NASA scientists are studying the latest satellite imagery of Hurricane Ian and analyzing the forces that made the storm so catastrophic.
As Hurricane Ian headed toward a third landfall, this time in South Carolina, NASA scientists were scrutinizing the latest imagery of the storm and analyzing the forces that made it so catastrophic.
On September 28, the Landsat 8 satellite passed directly over Ian’s eye as the storm approached southwest Florida. The natural-color image above was acquired by the Operational Land Imager (OLI) at 11:57 a.m. local time (15:57 Universal Time), which was three hours before the storm made landfall in Caya Costa.
An eyewall is an organized band or ring of cumulonimbus clouds that surround the eye, or light-wind center of a tropical cyclone. Another name for eyewall is wall cloud.
The circular zone of fair weather at the storm’s center is known as the eye of a hurricane. It is surrounded by a towering ring of incredibly powerful thunderstorms called an eyewall, the part of the hurricane with the strongest winds. The swirling clouds along the edges of the eyewall are mesovortices. These are small-scale rotational features found in hurricanes with exceptionally strong winds.
According to the National Hurricane Center, when Ian’s eyewall crashed into Florida, its maximum sustained winds were 150 miles (240 kilometers) per hour. That is the equivalent of a category 4 storm on the Saffir-Simpson wind scale. It is also fast enough to tear the roofs off homes and snap power lines.
“Those breathtaking low-level cloud swirls in Ian’s eye might provide clues into some important processes that affect a hurricane’s intensity,” said Justin Whitaker. He is a researcher with NASA’s Short-term Prediction Research and Transition Center (SPoRT). The SPoRT team, based at Marshall Space Flight Center, focuses on improving weather forecasts using NASA data. “At SPoRT, we’re studying how these inner-core asymmetries can affect a hurricane’s structure, its potential to intensify, and whether lightning will occur within the storm’s eyewall.”
The animation above depicts the evolution of Ian’s wind field between September 25–29, 2022. The strongest winds appear bright yellow; more moderate winds are shades of orange and bright purple. Atmospheric data have been run through NASA’s Goddard Earth Observing System Model (GEOS), a data assimilation model that scientists use to analyze global weather phenomena. The GEOS model ingests wind data from more than 30 sources, including ships, radiosondes, buoys, dropsondes, satellites, and aircraft. The model output is spaced out on a 0.25 to 0.3 degree grid, so it does not necessarily capture peak gusts as measured by individual instruments on the surface.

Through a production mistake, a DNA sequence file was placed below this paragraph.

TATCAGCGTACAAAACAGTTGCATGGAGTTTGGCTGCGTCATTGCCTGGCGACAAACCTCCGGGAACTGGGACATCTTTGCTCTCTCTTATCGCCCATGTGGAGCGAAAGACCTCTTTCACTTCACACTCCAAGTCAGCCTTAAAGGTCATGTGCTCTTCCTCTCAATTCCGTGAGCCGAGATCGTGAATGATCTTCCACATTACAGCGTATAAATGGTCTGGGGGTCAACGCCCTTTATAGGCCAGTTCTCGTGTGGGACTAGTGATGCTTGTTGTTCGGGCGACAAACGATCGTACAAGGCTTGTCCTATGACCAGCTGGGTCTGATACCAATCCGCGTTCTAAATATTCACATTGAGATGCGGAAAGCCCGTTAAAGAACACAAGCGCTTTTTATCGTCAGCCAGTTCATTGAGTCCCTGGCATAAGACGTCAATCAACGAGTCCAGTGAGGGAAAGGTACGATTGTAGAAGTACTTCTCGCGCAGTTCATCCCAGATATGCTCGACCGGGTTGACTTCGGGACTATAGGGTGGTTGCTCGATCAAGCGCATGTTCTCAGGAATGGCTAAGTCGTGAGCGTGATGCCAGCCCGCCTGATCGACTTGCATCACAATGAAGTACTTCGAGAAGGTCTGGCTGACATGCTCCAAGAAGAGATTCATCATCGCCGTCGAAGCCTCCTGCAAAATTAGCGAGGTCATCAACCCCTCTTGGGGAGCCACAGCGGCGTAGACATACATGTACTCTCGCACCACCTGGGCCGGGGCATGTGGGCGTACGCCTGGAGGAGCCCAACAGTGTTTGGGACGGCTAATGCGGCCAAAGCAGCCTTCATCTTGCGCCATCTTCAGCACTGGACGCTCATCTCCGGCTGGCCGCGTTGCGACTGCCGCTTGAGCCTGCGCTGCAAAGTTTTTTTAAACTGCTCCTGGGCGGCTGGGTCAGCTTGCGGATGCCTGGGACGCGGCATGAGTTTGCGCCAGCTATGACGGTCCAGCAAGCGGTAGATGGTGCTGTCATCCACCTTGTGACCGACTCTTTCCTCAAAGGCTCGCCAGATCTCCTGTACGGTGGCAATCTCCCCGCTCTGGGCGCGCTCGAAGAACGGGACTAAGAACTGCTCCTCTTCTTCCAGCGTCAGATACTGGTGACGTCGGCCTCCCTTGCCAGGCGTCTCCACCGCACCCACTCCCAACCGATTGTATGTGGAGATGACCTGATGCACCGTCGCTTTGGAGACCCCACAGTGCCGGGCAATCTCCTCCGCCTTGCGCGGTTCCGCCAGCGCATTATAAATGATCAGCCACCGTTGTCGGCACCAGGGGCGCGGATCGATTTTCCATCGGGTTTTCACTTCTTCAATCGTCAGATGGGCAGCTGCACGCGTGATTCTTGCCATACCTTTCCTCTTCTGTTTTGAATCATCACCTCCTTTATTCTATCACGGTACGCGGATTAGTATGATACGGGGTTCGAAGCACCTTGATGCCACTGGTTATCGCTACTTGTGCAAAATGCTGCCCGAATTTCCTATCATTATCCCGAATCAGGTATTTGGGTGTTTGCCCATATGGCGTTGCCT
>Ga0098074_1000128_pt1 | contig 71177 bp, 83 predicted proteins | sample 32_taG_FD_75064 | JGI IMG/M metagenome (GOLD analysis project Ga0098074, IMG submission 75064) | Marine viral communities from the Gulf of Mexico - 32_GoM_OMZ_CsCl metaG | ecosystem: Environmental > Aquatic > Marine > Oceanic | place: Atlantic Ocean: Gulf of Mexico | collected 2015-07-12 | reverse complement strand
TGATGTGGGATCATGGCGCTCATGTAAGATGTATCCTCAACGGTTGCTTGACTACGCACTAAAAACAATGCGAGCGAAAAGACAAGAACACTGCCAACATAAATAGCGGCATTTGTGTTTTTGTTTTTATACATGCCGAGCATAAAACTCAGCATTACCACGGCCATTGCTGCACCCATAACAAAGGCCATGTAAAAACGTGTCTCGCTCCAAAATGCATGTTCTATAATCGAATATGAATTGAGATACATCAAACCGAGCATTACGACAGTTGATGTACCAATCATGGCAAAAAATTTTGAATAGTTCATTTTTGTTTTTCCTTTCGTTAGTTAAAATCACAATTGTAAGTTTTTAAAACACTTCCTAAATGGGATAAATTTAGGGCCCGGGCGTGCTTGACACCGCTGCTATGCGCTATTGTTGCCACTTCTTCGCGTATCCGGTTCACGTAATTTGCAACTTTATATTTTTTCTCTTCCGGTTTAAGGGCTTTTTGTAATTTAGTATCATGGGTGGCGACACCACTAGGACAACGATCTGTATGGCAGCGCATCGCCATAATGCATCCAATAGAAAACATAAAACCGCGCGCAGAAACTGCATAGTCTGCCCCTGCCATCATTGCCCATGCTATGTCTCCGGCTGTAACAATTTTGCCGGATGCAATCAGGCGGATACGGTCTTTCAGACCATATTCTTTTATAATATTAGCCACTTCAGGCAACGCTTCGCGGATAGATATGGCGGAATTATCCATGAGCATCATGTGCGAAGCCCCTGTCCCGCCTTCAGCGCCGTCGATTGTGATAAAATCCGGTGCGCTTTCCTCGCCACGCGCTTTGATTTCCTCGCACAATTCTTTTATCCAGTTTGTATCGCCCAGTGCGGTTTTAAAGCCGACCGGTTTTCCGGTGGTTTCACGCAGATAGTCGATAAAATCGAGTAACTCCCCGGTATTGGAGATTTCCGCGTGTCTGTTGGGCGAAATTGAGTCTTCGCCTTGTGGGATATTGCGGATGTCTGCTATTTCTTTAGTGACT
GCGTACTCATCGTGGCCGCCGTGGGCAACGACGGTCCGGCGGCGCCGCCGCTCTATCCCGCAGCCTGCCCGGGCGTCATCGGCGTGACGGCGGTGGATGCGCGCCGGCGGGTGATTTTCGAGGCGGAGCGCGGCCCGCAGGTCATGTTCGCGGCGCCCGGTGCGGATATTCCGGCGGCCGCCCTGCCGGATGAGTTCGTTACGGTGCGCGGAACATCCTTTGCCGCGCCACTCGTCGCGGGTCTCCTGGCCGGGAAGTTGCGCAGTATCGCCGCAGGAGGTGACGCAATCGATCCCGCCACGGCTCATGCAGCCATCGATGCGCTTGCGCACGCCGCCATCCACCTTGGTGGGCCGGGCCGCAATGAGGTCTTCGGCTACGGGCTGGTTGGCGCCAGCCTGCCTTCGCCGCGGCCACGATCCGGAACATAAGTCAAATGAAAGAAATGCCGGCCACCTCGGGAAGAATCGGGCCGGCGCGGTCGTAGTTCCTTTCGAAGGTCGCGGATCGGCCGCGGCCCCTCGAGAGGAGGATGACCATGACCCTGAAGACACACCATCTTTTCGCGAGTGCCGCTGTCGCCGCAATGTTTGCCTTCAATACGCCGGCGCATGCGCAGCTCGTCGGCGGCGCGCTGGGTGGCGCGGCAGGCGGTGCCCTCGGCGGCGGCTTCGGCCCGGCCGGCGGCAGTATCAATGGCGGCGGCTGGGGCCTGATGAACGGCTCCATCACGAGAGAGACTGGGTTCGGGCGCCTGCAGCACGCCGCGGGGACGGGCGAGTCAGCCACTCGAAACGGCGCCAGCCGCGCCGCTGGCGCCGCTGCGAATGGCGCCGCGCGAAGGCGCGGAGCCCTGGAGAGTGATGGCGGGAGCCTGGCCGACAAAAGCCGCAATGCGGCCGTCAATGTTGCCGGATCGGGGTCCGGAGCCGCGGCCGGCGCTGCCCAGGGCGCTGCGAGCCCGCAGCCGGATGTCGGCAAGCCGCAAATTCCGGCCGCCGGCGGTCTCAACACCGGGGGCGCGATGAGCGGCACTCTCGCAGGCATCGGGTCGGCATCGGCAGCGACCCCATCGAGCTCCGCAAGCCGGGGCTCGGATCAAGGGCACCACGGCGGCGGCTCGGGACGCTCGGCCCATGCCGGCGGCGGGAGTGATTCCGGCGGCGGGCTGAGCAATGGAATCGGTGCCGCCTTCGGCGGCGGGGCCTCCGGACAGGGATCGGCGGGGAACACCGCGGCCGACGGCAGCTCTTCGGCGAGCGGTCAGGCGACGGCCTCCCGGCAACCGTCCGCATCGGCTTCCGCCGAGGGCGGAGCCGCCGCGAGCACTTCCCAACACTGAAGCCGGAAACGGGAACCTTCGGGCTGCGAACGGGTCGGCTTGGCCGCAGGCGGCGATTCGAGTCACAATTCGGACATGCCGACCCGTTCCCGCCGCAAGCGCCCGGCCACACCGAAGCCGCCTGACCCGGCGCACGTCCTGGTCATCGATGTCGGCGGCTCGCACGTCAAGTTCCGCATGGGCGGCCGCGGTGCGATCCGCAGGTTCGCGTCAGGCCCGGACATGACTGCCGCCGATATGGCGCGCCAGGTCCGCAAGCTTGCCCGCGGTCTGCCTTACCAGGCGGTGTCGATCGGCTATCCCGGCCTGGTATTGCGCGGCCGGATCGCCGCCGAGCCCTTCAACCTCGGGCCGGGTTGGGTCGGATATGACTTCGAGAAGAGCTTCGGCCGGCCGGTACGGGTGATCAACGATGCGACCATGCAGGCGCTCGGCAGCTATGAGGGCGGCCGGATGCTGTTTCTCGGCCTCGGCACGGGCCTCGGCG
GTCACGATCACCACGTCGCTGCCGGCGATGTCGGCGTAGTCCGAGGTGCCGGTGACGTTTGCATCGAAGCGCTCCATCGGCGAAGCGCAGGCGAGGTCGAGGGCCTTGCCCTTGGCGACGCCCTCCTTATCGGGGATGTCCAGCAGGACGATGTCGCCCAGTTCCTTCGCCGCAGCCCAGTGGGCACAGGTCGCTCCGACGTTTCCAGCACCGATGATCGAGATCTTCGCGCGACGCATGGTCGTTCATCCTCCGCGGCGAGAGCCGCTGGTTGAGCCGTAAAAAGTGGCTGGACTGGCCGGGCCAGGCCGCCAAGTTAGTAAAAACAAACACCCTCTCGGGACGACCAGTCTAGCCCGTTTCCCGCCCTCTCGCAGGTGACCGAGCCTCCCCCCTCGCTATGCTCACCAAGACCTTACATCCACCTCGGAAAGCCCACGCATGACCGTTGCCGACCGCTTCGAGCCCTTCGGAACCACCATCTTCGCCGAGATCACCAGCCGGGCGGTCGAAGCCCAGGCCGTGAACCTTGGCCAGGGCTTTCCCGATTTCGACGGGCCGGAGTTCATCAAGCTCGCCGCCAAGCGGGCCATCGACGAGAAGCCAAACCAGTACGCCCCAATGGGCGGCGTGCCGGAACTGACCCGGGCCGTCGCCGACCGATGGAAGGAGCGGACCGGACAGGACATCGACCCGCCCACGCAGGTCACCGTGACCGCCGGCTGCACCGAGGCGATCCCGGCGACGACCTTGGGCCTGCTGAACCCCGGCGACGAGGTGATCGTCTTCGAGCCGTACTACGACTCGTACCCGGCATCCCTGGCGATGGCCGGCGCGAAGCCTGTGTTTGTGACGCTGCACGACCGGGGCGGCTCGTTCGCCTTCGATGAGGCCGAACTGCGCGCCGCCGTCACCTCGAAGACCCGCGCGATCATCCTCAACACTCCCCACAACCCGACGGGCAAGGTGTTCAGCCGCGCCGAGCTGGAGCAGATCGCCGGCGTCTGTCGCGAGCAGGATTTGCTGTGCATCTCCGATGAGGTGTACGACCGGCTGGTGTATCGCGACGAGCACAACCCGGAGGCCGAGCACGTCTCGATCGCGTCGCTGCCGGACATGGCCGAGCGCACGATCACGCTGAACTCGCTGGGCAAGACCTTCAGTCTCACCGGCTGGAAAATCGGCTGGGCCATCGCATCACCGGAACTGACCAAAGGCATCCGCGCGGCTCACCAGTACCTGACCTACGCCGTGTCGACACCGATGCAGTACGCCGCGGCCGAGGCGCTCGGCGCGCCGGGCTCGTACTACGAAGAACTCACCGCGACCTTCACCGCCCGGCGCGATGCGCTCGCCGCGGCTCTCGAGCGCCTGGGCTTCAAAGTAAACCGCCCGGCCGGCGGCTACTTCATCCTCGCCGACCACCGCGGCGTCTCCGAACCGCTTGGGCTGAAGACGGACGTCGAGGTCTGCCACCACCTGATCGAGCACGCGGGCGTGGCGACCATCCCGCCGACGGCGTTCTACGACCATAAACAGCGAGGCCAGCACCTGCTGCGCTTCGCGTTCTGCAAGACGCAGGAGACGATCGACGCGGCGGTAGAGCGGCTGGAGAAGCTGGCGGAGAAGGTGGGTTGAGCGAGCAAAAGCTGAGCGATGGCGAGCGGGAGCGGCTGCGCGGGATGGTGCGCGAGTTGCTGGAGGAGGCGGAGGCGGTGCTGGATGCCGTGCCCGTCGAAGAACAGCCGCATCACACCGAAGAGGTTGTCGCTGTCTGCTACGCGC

As Hurricane Ian barreled past Cuba and passed into the Gulf of Mexico on September 27, the eye was approximately 12 miles (20 kilometers) wide. As the storm churned to the northeast, satellites observed a second, larger eye forming around and eventually enveloping the original eye. This is a process called an eyewall replacement cycle. Eyewall replacement cycles are common in strong hurricanes, typically causing the wind field to spread out over a larger area.
“An eyewall replacement cycle occurs when a hurricane develops concentric eyewalls and the inner eyewall collapses,” explained Charles Helms. He is an atmospheric scientist at NASA’s Goddard Space Flight Center. “As a result, a hurricane’s eye grows much larger, and these cycles are often associated with a temporary pause in intensification. There is still much we do not understand about these cycles, and it remains an active topic of research in the tropical community.”
In Ian’s case, the eyewall replacement cycle caused the eye to expand to a width of 34 miles (55 kilometers), causing the eyewall to expand as well. As some hurricane experts have noted, this meant that the entire extent of Charley’s hurricane-force winds would have fit inside Ian’s eye. (Hurricane Charley was a compact category 4 storm that hit the same part of Florida in 2004.)
“While Hurricane Charley had a similar intensity to Hurricane Ian and caused considerable damage to the immediate region as well as across central Florida, Charley was relatively small and fast moving,” said Helms. “Hurricane Ian was considerably larger than Hurricane Charley and moved much slower. This means that structures were subjected to high winds and storm surge for considerably longer during Ian than during Charley.”
By the time OLI acquired the image, Ian’s eye had shrunk to 26 miles (42 kilometers) as the storm went through another period of strengthening, ending up just short of Category 5 strength before making landfall. The intensity of the winds and large size of the wind field helped the storm push what proved to be a catastrophic storm surge into coastal communities, including Cape Coral and Fort Myers. According to new reports, winds and floods have destroyed or damaged large numbers of homes and knocked out power to millions.
NASA Earth Observatory image and video by Joshua Stevens, using Landsat data from the U.S. Geological Survey, GEOS-5 data from the Global Modeling and Assimilation Office at NASA GSFC, and roads from OpenStreetMap.
Be the first to comment on "Staring Into Hurricane Ian’s Eye: NASA Scientists Are Analyzing the Forces That Made the Storm So Catastrophic"